John Giorno. Greece. Robert Hayden. Interview with Martin Malone, poet and editor. I’m pleased to be able to publish the first in a series of interviews with poets who are also editors.
I thought it would be doubly interesting to ask people who wear two hats about their experience of editing and how it might impact upon their writing. Martin Malone is a UK based poet whose work has won prizes including the Wivenhoe Prize, the Straid Poetry Award and the Mirehouse Poetry Prize. His second collection, Cur, is due from Shoestring Press in October. Martin is currently undertaking practice-led research for a Ph.D in Poetry at Sheffield University and is editor of The Interpreter’s House poetry journal.
Hi Martin. thank you very much for taking the time to answer these questions. Ta very much Roy.
Dante. 5, Ezra Pound. Since his return to Italy, Ezra Pound has spent most of his time in the Tirol, staying at Castle Brunnenburg with his wife, his daughter Mary, his son-in-law Prince Boris de Rachewiltz, and his grandchildren.
However, the mountains in this resort country near Merano are cold in the winter, and Mr. Pound likes the sun. The interviewer was about to leave England for Merano, at the end of February, when a telegram stopped him at the door: “Merano icebound. Come to Rome.” Pound was alone in Rome, occupying a room in the apartment of an old friend named Ugo Dadone. In the social hours of the evening—dinner at Crispi’s, a tour among the scenes of his past, ice cream at a café—Pound walked with the swaggering vigor of a young man.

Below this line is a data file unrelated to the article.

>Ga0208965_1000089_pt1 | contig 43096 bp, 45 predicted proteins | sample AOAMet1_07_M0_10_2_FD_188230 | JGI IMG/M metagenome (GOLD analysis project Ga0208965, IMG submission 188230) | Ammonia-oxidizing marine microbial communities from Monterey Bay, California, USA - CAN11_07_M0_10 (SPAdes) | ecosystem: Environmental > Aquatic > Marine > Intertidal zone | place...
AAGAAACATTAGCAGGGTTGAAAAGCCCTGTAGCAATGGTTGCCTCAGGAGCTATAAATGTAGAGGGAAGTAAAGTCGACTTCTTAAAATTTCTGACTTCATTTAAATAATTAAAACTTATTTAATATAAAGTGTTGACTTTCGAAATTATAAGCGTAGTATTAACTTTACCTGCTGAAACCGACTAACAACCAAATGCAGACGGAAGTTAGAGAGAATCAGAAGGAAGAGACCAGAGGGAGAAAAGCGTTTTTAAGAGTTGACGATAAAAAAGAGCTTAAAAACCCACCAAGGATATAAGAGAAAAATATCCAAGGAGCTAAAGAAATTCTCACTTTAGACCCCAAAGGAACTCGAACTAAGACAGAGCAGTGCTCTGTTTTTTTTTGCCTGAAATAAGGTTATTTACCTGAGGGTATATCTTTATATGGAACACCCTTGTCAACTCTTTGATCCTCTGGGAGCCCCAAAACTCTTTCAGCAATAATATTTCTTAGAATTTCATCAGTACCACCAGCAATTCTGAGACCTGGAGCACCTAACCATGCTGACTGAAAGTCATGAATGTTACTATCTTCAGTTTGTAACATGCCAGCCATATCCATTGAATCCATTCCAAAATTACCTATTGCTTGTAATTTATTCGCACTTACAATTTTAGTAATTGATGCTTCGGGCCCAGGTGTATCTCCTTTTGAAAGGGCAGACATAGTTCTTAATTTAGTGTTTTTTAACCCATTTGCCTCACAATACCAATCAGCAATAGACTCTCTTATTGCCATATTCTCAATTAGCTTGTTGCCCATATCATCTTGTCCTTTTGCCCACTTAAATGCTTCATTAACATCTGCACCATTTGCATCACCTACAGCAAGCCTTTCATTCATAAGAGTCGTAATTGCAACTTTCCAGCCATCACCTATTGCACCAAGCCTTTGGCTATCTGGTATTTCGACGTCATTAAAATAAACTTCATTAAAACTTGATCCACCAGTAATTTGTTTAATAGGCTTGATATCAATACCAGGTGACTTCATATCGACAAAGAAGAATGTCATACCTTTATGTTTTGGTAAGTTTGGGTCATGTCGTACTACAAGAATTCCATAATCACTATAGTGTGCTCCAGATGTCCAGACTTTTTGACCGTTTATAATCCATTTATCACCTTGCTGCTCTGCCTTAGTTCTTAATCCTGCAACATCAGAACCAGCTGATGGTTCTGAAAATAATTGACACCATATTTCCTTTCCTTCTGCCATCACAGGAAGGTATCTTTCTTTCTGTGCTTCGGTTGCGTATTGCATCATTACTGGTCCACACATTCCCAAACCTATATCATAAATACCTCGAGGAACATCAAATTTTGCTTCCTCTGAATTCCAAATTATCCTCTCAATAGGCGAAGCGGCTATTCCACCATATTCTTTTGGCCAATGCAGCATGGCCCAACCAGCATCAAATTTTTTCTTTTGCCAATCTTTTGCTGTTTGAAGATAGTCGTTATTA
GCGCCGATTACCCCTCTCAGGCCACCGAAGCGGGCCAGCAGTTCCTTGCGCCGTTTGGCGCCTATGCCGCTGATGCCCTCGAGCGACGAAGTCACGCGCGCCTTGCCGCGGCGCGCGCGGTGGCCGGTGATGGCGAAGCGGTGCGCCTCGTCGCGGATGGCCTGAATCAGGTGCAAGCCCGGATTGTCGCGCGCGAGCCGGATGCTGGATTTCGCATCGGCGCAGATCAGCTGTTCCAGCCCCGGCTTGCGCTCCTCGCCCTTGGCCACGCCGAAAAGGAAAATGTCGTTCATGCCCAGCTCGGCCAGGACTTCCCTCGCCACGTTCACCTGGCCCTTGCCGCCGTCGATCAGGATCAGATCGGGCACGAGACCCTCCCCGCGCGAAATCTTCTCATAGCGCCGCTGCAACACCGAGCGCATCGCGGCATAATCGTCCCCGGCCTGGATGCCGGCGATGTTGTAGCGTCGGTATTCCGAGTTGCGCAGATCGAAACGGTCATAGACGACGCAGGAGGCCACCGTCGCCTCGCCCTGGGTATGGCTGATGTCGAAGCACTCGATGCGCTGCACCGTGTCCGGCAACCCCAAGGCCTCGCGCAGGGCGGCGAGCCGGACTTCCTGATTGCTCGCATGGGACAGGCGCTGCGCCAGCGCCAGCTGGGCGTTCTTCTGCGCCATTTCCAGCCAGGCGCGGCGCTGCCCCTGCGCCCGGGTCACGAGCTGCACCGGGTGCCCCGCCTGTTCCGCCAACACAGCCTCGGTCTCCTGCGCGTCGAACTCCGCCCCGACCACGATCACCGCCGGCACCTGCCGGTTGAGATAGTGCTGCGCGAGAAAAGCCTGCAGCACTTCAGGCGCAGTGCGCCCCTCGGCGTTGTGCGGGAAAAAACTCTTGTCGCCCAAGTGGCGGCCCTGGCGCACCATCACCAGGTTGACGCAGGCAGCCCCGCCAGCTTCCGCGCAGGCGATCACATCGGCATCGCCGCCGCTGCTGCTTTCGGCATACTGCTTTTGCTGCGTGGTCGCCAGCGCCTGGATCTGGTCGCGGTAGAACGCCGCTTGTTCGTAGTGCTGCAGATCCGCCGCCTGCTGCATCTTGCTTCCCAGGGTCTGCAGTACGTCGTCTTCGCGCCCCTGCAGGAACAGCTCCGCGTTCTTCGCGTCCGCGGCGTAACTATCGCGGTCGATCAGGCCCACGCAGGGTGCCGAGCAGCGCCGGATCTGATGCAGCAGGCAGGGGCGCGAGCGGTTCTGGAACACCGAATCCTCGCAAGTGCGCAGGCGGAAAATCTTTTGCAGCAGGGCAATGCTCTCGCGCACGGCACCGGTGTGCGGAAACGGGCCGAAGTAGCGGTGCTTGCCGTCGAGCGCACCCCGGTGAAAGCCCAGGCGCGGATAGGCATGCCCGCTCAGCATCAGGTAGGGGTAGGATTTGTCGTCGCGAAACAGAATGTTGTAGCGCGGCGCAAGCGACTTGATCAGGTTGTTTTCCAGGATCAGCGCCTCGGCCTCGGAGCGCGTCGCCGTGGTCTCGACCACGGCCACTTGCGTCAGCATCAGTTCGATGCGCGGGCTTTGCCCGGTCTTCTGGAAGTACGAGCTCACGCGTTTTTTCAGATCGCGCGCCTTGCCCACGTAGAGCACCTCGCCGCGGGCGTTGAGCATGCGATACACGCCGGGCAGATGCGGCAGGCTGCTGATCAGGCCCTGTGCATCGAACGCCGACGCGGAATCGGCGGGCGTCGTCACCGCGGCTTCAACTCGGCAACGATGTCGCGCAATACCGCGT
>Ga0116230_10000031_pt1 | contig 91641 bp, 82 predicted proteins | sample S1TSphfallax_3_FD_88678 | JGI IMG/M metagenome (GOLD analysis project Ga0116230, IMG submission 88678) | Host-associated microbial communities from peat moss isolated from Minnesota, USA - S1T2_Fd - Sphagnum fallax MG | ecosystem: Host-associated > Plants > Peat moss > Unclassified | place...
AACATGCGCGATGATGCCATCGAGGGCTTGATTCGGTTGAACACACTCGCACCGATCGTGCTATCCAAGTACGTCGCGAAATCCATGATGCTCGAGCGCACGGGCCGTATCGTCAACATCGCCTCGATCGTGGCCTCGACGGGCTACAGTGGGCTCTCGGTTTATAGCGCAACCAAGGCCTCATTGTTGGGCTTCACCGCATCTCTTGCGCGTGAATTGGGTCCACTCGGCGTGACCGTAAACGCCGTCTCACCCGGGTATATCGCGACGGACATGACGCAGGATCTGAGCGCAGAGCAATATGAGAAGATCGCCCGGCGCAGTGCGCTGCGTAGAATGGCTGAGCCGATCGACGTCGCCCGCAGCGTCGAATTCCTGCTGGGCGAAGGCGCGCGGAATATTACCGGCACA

During the daytime hours of the interview, which took three days, he spoke carefully and the questions sometimes tired him out. You are nearly through the Cantos now, and this sets me to wondering about their beginning. Dana Gioia. Seamus Heaney, Irish Poet of Soil and Strife, Dies. Poem of the week: Actaeon by George Szirtes. From Victorian times at least, women writers have been retelling classical myths and folktales from a woman-centred or feminist perspective.
In this week's poem, "Actaeon" by George Szirtes, the myth is experienced intimately from the male perspective. The larger parables that emerge concern bodily limits and mortality. The hounds that run Actaeon into the ground may be those of time as well as desire. The epigraph draws attention to Donne's enthralled and enthralling "Elegy XX", (sometimes numbered XIX), "To His Mistress Going to Bed". Life Doesn't Frighten Me: Maya Angelou's Courageous Children's Verses, Illustrated by Basquiat. By Maria Popova.
Poets.org. Poets.org - Poetry, Poems, Bios & More. River Profile by W.H. Auden. Our body is a moulded river —Novalis.
Poetry 180 - How to Read a Poem Out Loud.
Carpe Diem. E. E. Cummings. Jorge Manrique. David Greenspan. Robert Frost. Poetry Videos. Richard Blanco. Book Review: 'A Coney Island of the Mind,' By Lawrence Ferlinghetti. Alan Shapiro's most recent book is Broadway Baby.
Hayden Carruth. Hayden Carruth was born in 1921, in Waterbury, Connecticut, and educated at both the University of North Carolina at Chapel Hill and the University of Chicago where he gained an MA. After serving in the Second World War, he became editor of Poetry Magazine, one of America's most distinguished literary journals. In his early thirties, he suffered a breakdown - succumbing to the agoraphobia which continued to haunt him all his life.